Tag Archives: Scripting

Historically Speaking

So I’ve recently had a need to begin using Slack. I started out using a web browser, but since there is a Windows client I decided to give it a go. This article isn’t about Slack as much as what I was curious about and how I decided to tackle the problem.

I had read a few comments about the performance of the Slack client, although they may have been in reference to using a web browser, but it actually doesn’t matter. Instead I thought, “How can I get some historical data?” You probably have similar needs for things like processes or disk space. Since I was interested in memory utilization I could have used performance counters, and perhaps I’ll write about that eventually, but for now I had a simple one line command that gave me the pieces of information I wanted to track.

Getting process dataGetting process data (Image Credit: Jeff Hicks)

What I wanted was a way to take that snapshot repeatedly throughout the day and record the results. I decided to use a PowerShell scheduled job.

I wanted a repeating task and in my case I decided to only have it repeat for an 8 hour time span. I used a hashtable of parameters to splat to New-JobTrigger.

I elected to kick off the job one minute from the time I created the trigger. I could have used a scriptfile for my command which I expanded to export the results to a CSV file with a little additional information.

All that remains is to create the scheduled job with Register-ScheduledJob.

Throughout the day, PowerShell added data to my CSV file.

The data csv fileThe data csv file (Image Credit: Jeff Hicks)

If you noticed, I suppressed type information. This was so I could easily import the CSV into Excel and do some charting.

Charting the data in ExcelCharting the data in Excel (Image Credit: Jeff Hicks)

I formatted a few columns to make a nicer graph. Although I certainly could have formatted values like the WS sum in MB in PowerShell to begin with.

My techniques here are admittedly a little ad-hoc and perhaps not completely ready for an enterprise wide data gathering system, certainly of the “poor man’s” flavor. But I hope you see how easy it is to combine PowerShell and scheduled tasks to get the job done.

You probably have questions, so feel free to ask in the comments.

What Are You?

Here’s a quick way to tell whether a given machine is real or not: check the Win32_Baseboard class. You can use either Get-WmiObject or Get-CimInstance. Notice the results from a few physical machines.

Now see the result when querying a Hyper-V virtual machine:

I don’t have any VMware available so I don’t know what kind of result that would show. I also haven’t done extensive testing with items like a Microsoft Surface. I threw together this simple function you could use.

Have fun.

Where Did the Time Go?

antique watchLike many of you the work day just seems to fly by. At the end of the day I start wondering what I really got accomplished and what I actually did all day. Well if you are willing to face the truth I have a way to help. Last year I wrote about a PowerShell module I called MyMonitor. As part of my ongoing effort to make some of my larger projects more accessible, I have revised it and published to GitHub.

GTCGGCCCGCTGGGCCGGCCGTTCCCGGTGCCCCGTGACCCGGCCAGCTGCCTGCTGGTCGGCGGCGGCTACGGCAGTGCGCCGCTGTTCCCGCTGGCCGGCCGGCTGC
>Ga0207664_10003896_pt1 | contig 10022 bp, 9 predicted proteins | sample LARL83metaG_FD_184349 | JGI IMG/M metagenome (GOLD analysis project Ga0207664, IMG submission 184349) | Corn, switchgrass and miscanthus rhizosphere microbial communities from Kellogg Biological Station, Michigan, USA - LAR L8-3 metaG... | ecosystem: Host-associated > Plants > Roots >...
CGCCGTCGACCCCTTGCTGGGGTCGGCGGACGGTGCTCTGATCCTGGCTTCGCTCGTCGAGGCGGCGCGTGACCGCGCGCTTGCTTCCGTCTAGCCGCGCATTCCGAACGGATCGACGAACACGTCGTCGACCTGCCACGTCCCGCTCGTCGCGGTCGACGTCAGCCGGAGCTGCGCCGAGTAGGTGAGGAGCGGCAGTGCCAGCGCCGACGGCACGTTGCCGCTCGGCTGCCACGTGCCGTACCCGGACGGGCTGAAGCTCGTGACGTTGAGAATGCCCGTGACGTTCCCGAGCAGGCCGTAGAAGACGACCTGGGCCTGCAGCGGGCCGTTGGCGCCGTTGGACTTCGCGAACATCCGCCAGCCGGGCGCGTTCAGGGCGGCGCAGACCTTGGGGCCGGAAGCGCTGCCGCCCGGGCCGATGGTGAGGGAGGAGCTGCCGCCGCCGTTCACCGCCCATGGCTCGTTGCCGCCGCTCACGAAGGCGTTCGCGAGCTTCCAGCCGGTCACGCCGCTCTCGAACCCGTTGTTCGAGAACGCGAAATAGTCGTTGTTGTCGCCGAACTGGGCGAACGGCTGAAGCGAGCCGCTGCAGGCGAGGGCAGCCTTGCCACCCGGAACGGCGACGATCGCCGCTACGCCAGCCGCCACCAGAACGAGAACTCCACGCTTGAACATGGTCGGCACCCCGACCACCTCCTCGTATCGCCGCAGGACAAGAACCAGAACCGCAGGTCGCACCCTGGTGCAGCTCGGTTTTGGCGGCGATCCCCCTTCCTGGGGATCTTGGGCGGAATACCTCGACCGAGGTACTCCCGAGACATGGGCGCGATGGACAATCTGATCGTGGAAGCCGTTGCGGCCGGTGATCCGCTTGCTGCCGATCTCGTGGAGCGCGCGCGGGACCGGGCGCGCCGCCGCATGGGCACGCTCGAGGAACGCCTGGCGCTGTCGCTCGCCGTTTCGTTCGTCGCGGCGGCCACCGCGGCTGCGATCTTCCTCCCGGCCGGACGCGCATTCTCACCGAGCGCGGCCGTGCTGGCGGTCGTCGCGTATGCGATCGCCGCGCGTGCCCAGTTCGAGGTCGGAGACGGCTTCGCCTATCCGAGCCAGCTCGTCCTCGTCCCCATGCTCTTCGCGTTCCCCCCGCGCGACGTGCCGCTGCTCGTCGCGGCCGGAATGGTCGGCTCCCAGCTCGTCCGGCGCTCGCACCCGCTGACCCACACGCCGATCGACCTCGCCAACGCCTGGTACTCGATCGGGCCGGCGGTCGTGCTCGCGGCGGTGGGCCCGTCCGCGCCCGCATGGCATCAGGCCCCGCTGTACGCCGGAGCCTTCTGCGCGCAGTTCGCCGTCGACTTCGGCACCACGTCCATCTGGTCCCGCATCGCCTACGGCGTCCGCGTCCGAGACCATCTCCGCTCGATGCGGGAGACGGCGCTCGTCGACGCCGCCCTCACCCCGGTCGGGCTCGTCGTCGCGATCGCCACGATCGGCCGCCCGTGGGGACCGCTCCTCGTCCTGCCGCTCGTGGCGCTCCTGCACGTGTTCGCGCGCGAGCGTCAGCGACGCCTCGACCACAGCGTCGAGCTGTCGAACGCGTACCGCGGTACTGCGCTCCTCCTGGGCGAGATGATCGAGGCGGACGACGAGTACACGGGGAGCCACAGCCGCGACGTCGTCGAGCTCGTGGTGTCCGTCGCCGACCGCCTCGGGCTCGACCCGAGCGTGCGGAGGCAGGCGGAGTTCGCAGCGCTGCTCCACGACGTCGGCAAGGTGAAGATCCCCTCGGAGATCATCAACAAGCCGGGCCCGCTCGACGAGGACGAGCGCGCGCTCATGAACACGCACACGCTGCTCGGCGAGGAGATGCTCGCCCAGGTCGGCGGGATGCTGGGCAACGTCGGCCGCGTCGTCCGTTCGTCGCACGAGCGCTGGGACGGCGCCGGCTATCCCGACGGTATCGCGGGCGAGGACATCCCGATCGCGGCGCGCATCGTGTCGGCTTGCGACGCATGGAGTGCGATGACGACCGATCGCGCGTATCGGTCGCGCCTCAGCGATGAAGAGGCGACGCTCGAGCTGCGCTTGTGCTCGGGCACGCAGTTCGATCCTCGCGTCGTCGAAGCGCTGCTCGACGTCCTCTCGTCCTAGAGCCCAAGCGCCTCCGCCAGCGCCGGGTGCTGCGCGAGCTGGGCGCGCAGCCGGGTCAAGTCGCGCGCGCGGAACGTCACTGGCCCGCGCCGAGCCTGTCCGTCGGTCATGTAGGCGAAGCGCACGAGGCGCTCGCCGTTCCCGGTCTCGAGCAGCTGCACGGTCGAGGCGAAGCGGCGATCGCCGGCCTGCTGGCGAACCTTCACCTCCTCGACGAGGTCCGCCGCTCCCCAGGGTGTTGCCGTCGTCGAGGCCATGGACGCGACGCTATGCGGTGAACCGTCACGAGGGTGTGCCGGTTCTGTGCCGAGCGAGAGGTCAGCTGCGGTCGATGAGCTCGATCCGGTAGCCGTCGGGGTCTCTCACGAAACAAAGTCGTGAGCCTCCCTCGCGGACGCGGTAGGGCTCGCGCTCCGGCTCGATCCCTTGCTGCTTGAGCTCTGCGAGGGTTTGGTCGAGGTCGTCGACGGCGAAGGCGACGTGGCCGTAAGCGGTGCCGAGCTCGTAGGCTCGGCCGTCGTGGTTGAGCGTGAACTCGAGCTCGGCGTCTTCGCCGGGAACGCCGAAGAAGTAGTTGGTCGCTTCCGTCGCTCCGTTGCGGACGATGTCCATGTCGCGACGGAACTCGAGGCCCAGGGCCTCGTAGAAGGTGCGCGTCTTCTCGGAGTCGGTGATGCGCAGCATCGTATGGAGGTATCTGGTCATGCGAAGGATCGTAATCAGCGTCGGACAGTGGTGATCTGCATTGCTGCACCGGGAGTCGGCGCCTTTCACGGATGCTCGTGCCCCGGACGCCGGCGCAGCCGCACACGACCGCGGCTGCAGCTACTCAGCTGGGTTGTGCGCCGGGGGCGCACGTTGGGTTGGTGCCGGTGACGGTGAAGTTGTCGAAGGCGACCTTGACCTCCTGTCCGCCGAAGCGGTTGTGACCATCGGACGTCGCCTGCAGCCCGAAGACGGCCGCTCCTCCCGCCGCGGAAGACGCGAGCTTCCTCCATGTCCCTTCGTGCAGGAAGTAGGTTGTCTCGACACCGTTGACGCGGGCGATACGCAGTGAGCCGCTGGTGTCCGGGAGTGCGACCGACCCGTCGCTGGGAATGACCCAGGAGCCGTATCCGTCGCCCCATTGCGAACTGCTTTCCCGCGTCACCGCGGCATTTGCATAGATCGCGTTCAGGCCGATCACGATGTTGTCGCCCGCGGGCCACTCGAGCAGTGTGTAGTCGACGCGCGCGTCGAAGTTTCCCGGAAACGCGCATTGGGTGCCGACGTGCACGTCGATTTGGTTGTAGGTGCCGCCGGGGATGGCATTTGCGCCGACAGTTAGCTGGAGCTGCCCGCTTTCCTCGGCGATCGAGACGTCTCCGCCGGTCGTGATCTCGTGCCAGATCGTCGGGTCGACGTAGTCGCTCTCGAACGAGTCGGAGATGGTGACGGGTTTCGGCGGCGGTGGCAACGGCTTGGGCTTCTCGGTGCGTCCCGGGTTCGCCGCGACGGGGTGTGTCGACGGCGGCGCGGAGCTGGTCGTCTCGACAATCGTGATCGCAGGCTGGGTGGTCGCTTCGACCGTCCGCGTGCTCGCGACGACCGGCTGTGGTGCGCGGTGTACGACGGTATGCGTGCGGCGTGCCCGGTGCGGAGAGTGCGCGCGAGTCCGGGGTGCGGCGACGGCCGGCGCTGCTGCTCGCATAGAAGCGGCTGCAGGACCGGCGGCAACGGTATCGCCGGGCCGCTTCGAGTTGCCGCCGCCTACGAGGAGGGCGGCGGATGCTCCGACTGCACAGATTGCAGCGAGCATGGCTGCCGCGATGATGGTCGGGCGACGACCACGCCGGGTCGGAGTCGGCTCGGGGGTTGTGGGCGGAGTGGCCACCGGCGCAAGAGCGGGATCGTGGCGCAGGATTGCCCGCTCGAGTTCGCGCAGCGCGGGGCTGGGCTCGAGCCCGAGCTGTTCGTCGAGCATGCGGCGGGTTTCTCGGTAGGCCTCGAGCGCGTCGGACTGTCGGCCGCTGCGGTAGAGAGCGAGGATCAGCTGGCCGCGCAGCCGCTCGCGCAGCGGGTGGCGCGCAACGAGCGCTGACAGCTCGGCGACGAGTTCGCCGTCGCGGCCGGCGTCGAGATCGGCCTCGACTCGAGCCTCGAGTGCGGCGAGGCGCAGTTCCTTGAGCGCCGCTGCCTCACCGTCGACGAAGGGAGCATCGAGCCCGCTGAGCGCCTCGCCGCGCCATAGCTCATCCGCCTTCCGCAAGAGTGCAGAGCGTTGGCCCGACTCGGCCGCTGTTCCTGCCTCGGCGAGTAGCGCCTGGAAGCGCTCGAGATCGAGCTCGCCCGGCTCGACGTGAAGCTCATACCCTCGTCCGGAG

The MyMonitor module works under the premise of keeping track of what window is currently active and how long it has been running. I can also extract other information using Get-Process that indicates the window title, the associated product, when the process started and when it ended. I include the processID as well, although that probably doesn’t have any practical value.

The data collection process starts with Get-WindowTime. You can specify a time duration in minutes such as 60 minutes. Or perhaps you want to collect your usage data until 4:00PM. You can do that as well. One way that I use the command is with the ProcessName parameter. The concept is that you can start an application that you rarely use. When Get-WindowTime detects the process, it terminates collection. I typically use Windows Calculator as a “flag” process. Finally, you can run all of this as a background job so that you can get your PowerShell prompt back. Just don’t close your session before you stop the job and collect the data.

The new version also includes categories. I created an XML file in the module with categories for different applications. You can have an application with more than one category. This adds another way to see where you are spending your time. More on that in a moment. When you collect your usage statistics, you’ll get an object like this for each application.

data sample

The module includes a few cmdlets for reporting and analyzing the data.

Getting a summary report

Or you can use Measure-WindowTotal to slice and dice the data.

Measuring window time by application

Measuring window time by category

You can even get a bit more granular be filtering on text in window titles.

Measuring time by window title (Image Credit: Jeff Hicks)

All of the commands in the module have complete help and examples. There is also an About topic.


The module is still a work in project. One of the items on the wish list is a better way to archive usage. This would allow you get a better idea of where your time goes on a weekly or monthly basis.

But for now, you can get the module source files from the repository on GitHub. I strongly recommend you read the About topic and help before you start using the module. Comments are welcome here but please use GitHub to report any problems or feature requests.